While Senate Bill 61, which may provide bankruptcy judges the ability to modify mortgage agreement,
remains stuck in committee, the relationship of bankruptcy to mortgage default remains a hot issue.
The "Helping Families Save Their Homes in Bankruptcy Act 2009" aims to protect borrowers who are recently made bankrupt. But what exactly would make a family need to file for this protection in the first place? And what do these families look like?
Help finding an answer may be in a place most of us wouldn't think to look: the August 2009 issue of the American Journal of Medicine
. In the medical journal is a research report on the first-ever national random-sample survey of bankruptcy filers. And the results are interesting, to say the least.
Illnesses and medical bills are contributing to a large and increasing share of bankruptcies, according to the survey.
Before the current economic downturn, an American family filed for bankruptcy in the aftermath of illness every 90 seconds; three-quarters of them were insured. Now, more than 60% of all bankruptcies in the United States are driven by medical incidents.
A five-state study in 2001, by way of comparison, found medical problems contributed to 46.2% of all bankruptcies. The current results come from researchers at Cambridge Hospital, Harvard Medical School, Harvard Law School and Ohio University who surveyed a random national sample of 2,314 bankruptcy filers in 2007, abstracted their court records, and interviewed 1,032 of them.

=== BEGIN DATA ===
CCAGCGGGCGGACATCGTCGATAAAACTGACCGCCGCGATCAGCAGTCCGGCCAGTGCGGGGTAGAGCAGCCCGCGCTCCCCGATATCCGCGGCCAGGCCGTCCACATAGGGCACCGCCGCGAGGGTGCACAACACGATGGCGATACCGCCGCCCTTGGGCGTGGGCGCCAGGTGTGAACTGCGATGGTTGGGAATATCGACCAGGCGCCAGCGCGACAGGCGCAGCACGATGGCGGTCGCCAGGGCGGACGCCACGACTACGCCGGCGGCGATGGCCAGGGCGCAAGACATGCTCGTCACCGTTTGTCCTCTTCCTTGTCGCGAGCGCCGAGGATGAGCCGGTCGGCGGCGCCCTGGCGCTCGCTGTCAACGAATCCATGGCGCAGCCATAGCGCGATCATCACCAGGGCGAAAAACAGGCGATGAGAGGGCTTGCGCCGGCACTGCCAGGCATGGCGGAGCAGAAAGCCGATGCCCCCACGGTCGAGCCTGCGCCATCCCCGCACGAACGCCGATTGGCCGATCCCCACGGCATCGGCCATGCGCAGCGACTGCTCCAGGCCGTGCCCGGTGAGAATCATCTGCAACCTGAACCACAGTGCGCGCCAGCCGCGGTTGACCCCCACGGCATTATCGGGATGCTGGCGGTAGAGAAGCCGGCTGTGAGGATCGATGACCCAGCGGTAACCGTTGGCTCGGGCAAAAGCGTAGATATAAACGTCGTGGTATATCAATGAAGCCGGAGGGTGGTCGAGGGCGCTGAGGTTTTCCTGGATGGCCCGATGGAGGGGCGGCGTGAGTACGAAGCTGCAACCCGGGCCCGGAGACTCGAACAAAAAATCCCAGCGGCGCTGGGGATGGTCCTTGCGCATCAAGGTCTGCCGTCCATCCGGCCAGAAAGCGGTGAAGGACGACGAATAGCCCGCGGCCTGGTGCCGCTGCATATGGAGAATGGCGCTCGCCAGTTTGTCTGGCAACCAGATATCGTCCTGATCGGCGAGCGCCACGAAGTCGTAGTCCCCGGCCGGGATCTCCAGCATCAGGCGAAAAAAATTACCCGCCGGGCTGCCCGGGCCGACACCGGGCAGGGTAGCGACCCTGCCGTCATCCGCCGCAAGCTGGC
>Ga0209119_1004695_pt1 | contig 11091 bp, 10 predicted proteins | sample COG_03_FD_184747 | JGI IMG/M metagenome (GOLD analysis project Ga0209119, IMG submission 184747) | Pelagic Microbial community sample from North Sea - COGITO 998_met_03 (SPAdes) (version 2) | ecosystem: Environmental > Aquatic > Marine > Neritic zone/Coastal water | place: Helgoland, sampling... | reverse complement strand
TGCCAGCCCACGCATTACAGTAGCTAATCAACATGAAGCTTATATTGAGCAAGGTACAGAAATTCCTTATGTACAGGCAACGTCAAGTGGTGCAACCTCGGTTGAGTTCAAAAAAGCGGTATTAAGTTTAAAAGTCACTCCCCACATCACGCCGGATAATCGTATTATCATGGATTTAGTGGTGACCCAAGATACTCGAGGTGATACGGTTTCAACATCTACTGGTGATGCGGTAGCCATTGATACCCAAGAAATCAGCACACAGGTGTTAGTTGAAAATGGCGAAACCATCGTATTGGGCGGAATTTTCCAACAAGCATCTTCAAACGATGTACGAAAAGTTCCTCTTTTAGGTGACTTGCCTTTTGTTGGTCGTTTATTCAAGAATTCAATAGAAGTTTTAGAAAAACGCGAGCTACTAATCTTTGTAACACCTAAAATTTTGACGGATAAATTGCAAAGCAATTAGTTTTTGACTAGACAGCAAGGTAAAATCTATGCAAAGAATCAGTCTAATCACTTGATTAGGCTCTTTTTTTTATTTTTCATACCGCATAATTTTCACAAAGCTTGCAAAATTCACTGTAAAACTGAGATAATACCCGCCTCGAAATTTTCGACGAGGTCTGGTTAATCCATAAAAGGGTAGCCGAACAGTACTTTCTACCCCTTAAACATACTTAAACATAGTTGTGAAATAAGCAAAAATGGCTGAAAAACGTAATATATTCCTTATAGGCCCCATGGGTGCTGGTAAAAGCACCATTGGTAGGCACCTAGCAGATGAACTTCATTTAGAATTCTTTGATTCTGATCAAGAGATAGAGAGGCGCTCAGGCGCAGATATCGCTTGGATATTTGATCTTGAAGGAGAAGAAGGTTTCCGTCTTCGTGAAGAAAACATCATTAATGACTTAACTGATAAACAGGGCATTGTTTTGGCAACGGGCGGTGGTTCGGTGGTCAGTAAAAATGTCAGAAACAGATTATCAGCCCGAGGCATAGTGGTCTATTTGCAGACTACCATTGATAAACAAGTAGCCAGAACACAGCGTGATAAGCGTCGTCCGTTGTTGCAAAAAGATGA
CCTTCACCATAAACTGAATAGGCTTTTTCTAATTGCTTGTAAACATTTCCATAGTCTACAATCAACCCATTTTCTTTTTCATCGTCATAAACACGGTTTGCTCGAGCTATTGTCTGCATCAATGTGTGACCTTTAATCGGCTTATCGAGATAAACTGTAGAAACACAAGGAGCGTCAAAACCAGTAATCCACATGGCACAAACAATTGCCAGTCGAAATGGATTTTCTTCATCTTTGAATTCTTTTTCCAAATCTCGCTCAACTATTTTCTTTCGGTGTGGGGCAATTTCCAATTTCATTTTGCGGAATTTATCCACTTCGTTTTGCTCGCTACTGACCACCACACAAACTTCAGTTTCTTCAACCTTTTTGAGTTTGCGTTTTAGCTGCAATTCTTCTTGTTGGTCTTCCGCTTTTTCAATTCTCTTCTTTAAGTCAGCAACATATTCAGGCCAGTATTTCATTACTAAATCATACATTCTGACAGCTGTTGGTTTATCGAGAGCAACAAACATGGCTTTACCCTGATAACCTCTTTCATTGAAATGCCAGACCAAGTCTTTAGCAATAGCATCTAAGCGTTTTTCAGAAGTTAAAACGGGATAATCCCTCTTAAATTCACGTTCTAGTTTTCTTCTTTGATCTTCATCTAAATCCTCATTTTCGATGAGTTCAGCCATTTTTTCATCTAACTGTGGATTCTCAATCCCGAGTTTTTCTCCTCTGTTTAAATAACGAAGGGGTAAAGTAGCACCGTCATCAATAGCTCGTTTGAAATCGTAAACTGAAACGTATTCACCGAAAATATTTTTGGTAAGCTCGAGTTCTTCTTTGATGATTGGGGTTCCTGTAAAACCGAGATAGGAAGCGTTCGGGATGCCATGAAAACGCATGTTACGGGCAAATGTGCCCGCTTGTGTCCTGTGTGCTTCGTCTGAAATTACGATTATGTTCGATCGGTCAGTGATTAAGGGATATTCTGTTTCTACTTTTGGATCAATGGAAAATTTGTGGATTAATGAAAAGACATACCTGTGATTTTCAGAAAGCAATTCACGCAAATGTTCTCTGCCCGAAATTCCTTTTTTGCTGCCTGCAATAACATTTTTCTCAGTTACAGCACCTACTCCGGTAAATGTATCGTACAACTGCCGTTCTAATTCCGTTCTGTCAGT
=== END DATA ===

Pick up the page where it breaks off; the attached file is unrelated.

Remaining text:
For research purposes, the designated bankruptcies as "medical" based on debtors' stated reasons for filing, income loss due to illness and the magnitude of their medical debts.
Using identical definitions in 2001 and 2007, the share of bankruptcies attributable to medical problems rose by a ratio of 49.6%.
The odds that a bankruptcy had a medical cause were 2.38 fold higher in 2007 than in 2001.
According to a release on the study, a number of circumstances propelled many middle-class, insured Americans into bankruptcy. For 92% of the medically bankrupt, high medical bills directly contributed to their bankruptcy. Many families with continuous coverage found themselves under-insured, responsible for thousands of dollars in out-of-pocket costs. Out-of-pocket medical costs averaged $17,943 for all medically bankrupt families: $26,971 for uninsured patients; $17,749 for those with private insurance at the outset; $14,633 for those with Medicaid; $12,021 for those with Medicare; and $6,545 for those with VA/military coverage. For patients who initially had private coverage but lost it, the family's out-of-pocket expenses averaged $22,568.
So what does this mean to housing? Because almost all insurance is linked to employment, a medical event can trigger loss of coverage. Furthermore, today's coverage shows unemployment on the rise, up to 9.4%
Nationally, a quarter of firms cancel coverage immediately when an employee suffers a disabling illness; another quarter does so within a year. Income loss due to illness was also common, but nearly always coupled with high medical bills.
Writing in the article, Dr. David Himmelstein, states, "The US health care financing system is broken, and not only for the poor and uninsured. Middle class families frequently collapse under the strain of a health care system that treats physical wounds, but often inflicts fiscal ones."
Loss of employment + hefty medical bills = bankruptcy.
And, if some Senators get their way, bankruptcy may soon equal mortgage cramdown.